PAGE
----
If you’re at all familiar with my blog or my history with Etsy, you’ll know I extend to them no real kindness. In fact, though I’m no longer a seller, my soul withers with every purchase I make using that platform. Pretty soon, I’ll be nothing but a morally ambiguous shell ready to sell my creative spirit for a knitted fox scarf. Sniff.
Last fall, Huffington Post posted a remarkably inspiring tale of a stay-at-home mother who raised a million dollar business from the ashes of domesticity, in part, thanks to Etsy and its handcrafted philosophy. But the viral coverage sparked controversy when it was discovered her items were mass produced in India and altered with “lace and buttons” before sale. What was being branded “handmade” was only “hand altered”, and then only just.
Etsy has tried desperately, over the years, to maintain its presence as a handcrafted marketplace while encouraging, whether with blatant abandon or not, mass production and big business. And then this happened. Etsy announced, with idealistic corporate glee, their IPO, which means great things for suits and shareholders and much less for the handcrafting sole proprietor. Since public companies are under intense scrutiny to remain profitable and increase profits, this could spell disaster for the micro business while impacting large manufacturers in much smaller ways.
Etsy has built its brand on the handcrafted ideology, and then abandoned the artists who popularized it in favor of profit-driven resellers. Suppliers, vintage, mass production are all terms now synonymous with Etsy’s global “handmade” marketplace. Ironically, however, handmade is in short supply. Customers are searching for, and purchasing, what they believe to be handmade goods, often on the backs of real artisans, but not for their benefit. And Etsy clearly understands these self-incriminating moves, having recently changed its “handmade” tagline to “unique goods”. Ahem. Nice move, Etsy.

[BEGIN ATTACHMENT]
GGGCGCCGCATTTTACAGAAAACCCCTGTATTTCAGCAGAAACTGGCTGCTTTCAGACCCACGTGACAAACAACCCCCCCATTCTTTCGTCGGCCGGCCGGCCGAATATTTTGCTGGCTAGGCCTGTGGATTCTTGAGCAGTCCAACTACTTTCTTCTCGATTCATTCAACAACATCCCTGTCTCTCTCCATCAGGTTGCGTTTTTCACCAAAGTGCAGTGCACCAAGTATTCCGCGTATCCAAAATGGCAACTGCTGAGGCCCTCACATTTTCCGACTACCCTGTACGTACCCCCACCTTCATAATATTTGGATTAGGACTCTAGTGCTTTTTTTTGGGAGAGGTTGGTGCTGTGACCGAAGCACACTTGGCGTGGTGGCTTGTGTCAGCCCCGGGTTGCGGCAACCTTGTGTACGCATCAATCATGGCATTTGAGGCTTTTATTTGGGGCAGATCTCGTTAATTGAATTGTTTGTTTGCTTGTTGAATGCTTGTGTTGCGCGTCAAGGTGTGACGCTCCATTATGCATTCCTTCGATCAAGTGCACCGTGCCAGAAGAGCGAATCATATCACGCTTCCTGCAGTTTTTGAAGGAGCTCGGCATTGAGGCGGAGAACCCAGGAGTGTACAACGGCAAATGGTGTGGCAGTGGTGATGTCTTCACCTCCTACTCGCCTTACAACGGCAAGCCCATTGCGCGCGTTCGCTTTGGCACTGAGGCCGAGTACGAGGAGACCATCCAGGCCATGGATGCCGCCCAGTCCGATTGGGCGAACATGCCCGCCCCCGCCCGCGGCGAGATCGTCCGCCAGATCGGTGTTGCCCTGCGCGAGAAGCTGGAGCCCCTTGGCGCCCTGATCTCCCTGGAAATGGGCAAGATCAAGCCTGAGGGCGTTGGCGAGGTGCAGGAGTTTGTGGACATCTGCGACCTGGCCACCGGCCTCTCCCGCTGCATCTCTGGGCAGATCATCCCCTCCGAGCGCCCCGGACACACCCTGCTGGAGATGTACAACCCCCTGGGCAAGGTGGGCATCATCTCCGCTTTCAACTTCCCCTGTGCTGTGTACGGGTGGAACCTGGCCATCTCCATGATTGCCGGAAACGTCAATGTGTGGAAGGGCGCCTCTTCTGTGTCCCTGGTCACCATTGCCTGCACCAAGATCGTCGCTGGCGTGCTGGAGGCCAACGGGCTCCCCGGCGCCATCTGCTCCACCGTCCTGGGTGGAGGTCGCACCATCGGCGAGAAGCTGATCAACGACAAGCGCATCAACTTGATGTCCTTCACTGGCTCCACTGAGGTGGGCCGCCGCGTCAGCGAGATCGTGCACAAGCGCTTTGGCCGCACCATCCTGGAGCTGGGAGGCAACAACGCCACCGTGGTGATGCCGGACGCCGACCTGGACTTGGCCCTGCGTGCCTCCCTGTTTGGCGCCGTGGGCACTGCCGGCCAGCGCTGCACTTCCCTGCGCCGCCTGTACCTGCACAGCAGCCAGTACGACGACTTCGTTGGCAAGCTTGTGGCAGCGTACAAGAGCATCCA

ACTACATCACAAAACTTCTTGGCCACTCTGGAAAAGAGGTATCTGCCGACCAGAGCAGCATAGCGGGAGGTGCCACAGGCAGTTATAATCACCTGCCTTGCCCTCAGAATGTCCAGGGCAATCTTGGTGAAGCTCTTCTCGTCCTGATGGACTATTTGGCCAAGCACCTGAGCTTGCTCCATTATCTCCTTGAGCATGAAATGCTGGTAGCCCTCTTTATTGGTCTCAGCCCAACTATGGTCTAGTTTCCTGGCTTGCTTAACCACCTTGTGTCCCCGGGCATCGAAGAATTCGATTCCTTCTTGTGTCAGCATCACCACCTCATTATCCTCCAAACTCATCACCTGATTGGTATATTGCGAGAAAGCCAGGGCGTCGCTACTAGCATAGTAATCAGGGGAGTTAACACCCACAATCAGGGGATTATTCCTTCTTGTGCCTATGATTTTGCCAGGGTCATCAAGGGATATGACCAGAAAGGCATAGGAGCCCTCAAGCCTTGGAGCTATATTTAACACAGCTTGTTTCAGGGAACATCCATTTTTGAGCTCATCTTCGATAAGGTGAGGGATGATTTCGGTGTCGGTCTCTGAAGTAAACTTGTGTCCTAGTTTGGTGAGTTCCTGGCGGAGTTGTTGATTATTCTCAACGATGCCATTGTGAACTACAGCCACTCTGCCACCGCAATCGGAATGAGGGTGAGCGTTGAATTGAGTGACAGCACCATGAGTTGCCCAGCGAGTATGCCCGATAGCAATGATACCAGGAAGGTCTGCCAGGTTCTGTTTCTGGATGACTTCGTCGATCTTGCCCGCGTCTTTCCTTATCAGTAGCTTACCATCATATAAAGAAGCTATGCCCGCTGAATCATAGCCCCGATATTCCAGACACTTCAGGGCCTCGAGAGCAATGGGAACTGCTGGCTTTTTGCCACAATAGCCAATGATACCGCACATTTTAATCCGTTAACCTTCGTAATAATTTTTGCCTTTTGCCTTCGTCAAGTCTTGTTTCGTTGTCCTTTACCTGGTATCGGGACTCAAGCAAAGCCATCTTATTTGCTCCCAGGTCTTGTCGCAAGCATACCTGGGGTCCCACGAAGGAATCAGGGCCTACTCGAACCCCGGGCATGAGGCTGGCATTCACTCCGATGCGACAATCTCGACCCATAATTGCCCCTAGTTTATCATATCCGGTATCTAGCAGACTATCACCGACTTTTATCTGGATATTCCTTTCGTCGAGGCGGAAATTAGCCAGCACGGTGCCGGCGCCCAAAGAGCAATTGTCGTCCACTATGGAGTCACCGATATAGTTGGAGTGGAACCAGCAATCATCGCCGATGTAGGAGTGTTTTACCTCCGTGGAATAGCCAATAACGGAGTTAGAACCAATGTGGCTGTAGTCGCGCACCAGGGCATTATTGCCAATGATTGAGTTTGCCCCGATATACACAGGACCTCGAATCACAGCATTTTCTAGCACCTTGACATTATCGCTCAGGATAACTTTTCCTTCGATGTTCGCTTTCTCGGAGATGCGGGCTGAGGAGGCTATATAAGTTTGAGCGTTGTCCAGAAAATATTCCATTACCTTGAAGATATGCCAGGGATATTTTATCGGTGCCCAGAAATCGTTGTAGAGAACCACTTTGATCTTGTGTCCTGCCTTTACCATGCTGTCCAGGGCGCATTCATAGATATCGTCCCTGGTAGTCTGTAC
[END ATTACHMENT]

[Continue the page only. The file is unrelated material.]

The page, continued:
In light of the never-ending string of epic Etsy failures and disappointments, I’ve made the decision to cut the cord. Refusing to maintain an Etsy shop was a personal trial. It pushed me into a series of monumental self-expressive episodes which have improved my selling experience, as a whole. It wasn’t easy, but it was worthwhile. And, as a result, I discovered a world of possibilities for artistic sellers. As such, I will no longer support their hypocritical business model by purchasing via this platform.
I know, I know… but what about the honest sellers producing legitimate handcrafted goods? I hear what you’re saying. Etsy is easy. It’s known. It provides internal traffic. Promotions. Advertising. I’ve heard it, and I believed it once myself. And then I left and my business didn’t die, so I can assure you there are other (perhaps more) affordable solutions. And I surprised even myself, in the end. But really, I get it. This isn’t a particularly popular opinion to have when so many hopeful artisans are struggling to maintain a presence in the ever over-populated Etsy marketplace. However, by purchasing products via the Etsy platform, I’m condoning their blatant abuse of artists. And it’s just not worth the guilt!
If you get a message from me via Etsy asking for black market sales of your items off site, don’t be surprised. I still want to support you, but not if it means supporting them.
Now give me all the knitted fox scarves. All of them!